This is one of the pattern languages used in the application development. A pattern language is a method of describing good design practices within a field of expertise.
The Scale Cube
This is the three dimension scalability model.
X-axis scaling consists of running multiple copies of an application behind a load balancer. If there are N copies then each copy handles 1/N of the load. This is a simple, commonly used approach of scaling an application. One drawback of this approach is that because each copy potentially accesses all of the data, caches require more memory to be effective. Another problem with this approach is that it does not tackle the problems of increasing development and application complexity.
Unlike X-axis and Z-axis, which consist of running multiple, identical copies of the application, Y-axis axis scaling splits the application into multiple, different services. Each service is responsible for one or more closely related functions.
When using Z-axis scaling each server runs an identical copy of the code. In this respect, it’s similar to X-axis scaling. The big difference is that each server is responsible for only a subset of the data. Some component of the system is responsible for routing each request to the appropriate server.
When developing server-side enterprise application it should support a variety of different clients including desktop browsers, mobile browsers and native mobile applications. It might expose an API for 3rd parties as well to consume. It might also integrate with other applications via some techniques like web services. The application handles requests (HTTP requests and messages) by executing business logic; accessing a database; exchanging messages with other systems; and returning a HTML/JSON/XML response. The application has different types of components viz.,
- Presentation logic
- Business logic
- Database access logic
- Application integration logic
Architect the application by applying the Scale Cube (specifically y-axis scaling) and functionally decompose the application into a set of collaborating services. Each service implements a set of narrowly, related functions. Services communicate using either synchronous protocols such as HTTP/REST or asynchronous protocols such as AMQP. Services are developed and deployed independently of one another. Each service has its own database in order to be decoupled from other services. When necessary, consistency is between databases is maintained using either database replication mechanisms or application-level events.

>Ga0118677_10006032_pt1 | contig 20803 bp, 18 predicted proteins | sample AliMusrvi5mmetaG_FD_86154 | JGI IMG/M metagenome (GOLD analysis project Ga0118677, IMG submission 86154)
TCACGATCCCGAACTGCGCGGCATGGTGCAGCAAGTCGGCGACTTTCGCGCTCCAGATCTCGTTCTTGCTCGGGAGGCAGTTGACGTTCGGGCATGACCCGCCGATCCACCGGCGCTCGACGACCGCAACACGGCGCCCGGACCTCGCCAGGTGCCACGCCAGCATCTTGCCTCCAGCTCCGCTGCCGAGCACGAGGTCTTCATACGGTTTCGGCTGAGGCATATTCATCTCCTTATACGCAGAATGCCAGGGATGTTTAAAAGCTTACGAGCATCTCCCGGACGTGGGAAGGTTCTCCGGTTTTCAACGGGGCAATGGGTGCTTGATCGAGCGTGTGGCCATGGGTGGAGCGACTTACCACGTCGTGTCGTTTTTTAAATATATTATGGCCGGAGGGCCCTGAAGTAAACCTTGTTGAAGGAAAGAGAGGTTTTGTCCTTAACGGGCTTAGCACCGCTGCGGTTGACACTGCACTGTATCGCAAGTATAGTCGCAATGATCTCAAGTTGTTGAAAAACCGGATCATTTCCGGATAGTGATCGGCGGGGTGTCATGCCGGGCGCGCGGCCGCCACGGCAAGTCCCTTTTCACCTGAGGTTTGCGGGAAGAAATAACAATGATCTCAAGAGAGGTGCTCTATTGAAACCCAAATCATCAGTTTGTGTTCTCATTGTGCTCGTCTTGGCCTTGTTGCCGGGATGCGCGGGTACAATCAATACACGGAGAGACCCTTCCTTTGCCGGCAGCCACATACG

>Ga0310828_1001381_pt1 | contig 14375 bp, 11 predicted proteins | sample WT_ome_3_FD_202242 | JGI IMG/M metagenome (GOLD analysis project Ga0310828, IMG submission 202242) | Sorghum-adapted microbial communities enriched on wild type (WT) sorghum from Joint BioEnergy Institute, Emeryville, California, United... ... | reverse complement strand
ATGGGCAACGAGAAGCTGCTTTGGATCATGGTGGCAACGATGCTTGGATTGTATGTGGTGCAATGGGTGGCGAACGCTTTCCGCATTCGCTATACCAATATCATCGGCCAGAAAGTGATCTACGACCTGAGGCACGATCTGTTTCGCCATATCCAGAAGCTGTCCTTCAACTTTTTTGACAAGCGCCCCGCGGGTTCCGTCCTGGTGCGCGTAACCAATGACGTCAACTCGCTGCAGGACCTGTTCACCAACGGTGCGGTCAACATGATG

Let’s imagine that we are building an e-commerce application that takes orders from customers, verifies inventory and available credit, and ships them. The application consists of several components including the StoreFront UI, which implements the user interface, along with some backend services for checking credit, maintaining inventory and shipping orders. The application is deployed as a set of services.
Each microservice is relatively small
Easier for a developer to understand
The web container starts faster, which makes developers more productive, and speeds up deployments
Each service can be deployed independently of other services – easier to deploy new versions of services frequently
Improved fault isolation. For example, if there is a memory leak in one service then only that service will be affected. The other services will continue to handle requests
Each service can be developed and deployed independently
Testing is more difficult
Developers must implement the inter-service communication mechanism.
Implementing use cases that span multiple services without using distributed transactions is difficult
Increased memory consumption. The microservices architecture replaces N monolithic application instances with NxM services instances. If each service runs in its own JVM (or equivalent), which is usually necessary to isolate the instances, then there is the overhead of M times as many JVM runtimes.
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